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Prediction models for neonatal outcomes: are they useful? Are they feasible?
  1. Lisa Barker1,2,
  2. David Field1
  1. 1 Department of Health Sciences, University of Leicester, Leicester, UK
  2. 2 Neonatal Intensive Care Unit, Leicester Royal Infirmary, Leicester, UK
  1. Correspondence to Professor David Field, Department of Health Sciences, University of Leicester, 22-28 Princess Road West, Leicester LE1 6TP, UK; df63{at}

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Randolph and colleagues1 report their attempts to develop a prediction model for death and/or neurodevelopmental impairment (NDI) in a group of extremely low birthweight infants. They focused on the ability of low pH and or acidosis to enhance the precision with which prediction of this combined outcome could be achieved. Ultimately they were unsuccessful with other parameters being more important in the final model than measures of acidosis.

They conclude that NDI is not just the product of the early neonatal course, and as a result prediction based on condition at birth, or in the period immediately after birth, is perhaps not feasible. This may well be true but it is perhaps also worth reflecting on our rationale for seeking predictive models and whether there would be benefit from adopting a somewhat different approach.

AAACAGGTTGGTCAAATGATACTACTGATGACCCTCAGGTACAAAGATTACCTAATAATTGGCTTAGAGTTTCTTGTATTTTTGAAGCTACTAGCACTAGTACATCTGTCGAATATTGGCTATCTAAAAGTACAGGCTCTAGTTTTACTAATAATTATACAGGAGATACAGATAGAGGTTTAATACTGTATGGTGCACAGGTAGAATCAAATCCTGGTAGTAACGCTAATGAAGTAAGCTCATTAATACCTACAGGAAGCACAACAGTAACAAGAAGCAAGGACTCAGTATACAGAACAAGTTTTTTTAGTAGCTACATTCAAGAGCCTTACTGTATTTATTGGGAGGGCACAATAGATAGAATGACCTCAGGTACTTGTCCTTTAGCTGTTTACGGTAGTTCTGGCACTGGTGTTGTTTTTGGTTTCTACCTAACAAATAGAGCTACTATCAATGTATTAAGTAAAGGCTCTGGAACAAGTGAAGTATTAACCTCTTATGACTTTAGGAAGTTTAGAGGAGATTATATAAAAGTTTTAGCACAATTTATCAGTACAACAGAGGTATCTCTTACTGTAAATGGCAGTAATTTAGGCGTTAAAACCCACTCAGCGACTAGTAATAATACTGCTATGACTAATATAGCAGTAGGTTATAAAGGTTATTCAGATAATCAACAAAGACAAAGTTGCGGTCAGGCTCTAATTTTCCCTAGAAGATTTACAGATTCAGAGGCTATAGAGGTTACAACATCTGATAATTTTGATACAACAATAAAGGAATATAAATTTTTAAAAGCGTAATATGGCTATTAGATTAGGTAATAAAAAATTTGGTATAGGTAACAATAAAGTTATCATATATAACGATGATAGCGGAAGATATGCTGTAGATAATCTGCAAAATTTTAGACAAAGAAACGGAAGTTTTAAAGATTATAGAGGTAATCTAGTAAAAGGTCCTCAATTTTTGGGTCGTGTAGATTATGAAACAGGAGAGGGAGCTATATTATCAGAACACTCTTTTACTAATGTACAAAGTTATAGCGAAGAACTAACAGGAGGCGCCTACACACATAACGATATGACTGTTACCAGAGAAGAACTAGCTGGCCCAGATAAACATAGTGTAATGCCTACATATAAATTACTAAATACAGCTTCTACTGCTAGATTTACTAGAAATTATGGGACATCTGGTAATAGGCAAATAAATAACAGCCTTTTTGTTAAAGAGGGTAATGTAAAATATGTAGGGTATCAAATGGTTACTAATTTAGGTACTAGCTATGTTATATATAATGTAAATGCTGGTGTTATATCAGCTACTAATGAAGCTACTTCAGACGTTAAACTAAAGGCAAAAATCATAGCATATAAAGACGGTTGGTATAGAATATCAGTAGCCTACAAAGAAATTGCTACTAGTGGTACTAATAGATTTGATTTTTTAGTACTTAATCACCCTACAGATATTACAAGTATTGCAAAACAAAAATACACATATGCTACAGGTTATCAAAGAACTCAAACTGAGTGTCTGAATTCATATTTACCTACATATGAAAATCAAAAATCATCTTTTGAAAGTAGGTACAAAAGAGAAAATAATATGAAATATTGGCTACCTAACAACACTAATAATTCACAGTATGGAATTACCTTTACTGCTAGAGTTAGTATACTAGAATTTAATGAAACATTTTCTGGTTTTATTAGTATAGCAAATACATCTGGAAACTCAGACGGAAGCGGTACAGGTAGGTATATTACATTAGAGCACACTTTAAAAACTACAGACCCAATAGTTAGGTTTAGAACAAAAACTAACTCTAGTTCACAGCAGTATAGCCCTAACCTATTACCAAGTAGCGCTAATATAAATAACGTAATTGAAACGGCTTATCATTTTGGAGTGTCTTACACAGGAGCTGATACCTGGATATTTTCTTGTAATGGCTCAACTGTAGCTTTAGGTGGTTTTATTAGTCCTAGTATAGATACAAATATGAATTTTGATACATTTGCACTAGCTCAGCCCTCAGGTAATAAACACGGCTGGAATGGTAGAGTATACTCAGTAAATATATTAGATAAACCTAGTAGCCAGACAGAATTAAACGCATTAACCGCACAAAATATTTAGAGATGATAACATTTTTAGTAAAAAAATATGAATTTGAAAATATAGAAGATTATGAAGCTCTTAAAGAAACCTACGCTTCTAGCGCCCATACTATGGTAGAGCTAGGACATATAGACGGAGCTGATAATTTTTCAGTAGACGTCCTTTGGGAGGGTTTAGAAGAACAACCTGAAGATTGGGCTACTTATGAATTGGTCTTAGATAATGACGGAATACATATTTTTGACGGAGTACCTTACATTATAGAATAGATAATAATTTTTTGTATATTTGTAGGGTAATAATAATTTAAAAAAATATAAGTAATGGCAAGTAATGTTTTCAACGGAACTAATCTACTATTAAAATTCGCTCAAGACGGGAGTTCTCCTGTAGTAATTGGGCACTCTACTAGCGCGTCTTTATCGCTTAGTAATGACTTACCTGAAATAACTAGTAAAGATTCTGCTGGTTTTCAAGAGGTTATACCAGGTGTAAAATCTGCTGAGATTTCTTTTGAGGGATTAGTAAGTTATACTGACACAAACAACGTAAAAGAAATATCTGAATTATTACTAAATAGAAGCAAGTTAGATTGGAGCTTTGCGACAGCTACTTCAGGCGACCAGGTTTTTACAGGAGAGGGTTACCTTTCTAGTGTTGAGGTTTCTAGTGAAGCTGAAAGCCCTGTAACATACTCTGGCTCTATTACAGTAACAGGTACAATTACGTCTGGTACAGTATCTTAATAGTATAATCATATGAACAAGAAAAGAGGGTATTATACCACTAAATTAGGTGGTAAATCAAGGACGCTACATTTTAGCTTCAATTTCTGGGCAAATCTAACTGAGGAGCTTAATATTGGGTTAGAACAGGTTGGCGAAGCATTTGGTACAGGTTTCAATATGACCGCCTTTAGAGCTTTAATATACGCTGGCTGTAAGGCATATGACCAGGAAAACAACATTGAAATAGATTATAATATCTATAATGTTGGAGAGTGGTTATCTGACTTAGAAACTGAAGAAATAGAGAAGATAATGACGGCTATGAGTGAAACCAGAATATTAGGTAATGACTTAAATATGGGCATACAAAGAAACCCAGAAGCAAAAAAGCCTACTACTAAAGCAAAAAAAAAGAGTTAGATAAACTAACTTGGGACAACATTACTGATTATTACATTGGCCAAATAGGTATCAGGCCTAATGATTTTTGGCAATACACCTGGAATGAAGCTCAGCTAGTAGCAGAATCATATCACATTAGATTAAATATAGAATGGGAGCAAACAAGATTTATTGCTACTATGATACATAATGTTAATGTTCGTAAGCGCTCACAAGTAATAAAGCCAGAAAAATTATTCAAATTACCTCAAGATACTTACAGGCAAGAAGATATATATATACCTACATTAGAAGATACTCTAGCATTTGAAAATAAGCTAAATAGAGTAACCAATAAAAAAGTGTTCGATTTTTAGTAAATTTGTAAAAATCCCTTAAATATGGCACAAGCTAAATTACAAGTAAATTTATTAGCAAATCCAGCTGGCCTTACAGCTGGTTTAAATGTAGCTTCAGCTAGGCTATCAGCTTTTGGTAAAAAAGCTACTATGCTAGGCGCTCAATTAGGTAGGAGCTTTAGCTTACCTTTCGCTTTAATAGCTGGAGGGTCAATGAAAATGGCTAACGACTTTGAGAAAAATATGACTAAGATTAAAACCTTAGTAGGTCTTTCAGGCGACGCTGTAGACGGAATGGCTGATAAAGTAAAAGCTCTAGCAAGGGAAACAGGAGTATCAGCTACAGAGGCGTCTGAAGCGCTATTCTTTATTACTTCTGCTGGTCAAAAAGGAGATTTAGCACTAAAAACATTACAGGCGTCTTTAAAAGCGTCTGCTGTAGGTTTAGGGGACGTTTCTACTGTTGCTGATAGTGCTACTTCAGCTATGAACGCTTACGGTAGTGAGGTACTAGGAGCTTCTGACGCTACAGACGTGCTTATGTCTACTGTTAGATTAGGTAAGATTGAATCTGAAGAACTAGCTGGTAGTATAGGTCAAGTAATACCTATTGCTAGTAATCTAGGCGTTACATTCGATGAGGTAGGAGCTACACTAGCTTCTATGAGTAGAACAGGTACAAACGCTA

In general these types of studies have had one or both of the following broad goals:

  • To provide a tool that permits risk adjustment between services that have different case mixes. The use of early data allows babies’ outcomes to be compared and adjusted based on their risk at the time they entered the service.

  • To provide clinicians and parents with a means of looking at the likely outcome of a child early in their course so that care can be orientated appropriately, perhaps from an intensive to a more palliative approach.

These goals are linked as the first (risk adjustment) looks at the risk for a population whereas the second (likely outcome) looks at …

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  • Contributors DF was invited to write this editorial. LB and DF were involved in designing the piece of work. The first draft was written by LB and DF drafted the work and revised it critically for important intellectual content. LB and DF agree and approve the version submitted.

  • Competing interests None.

  • Patient consent Obtained.

  • Provenance and peer review Commissioned; internally peer reviewed.

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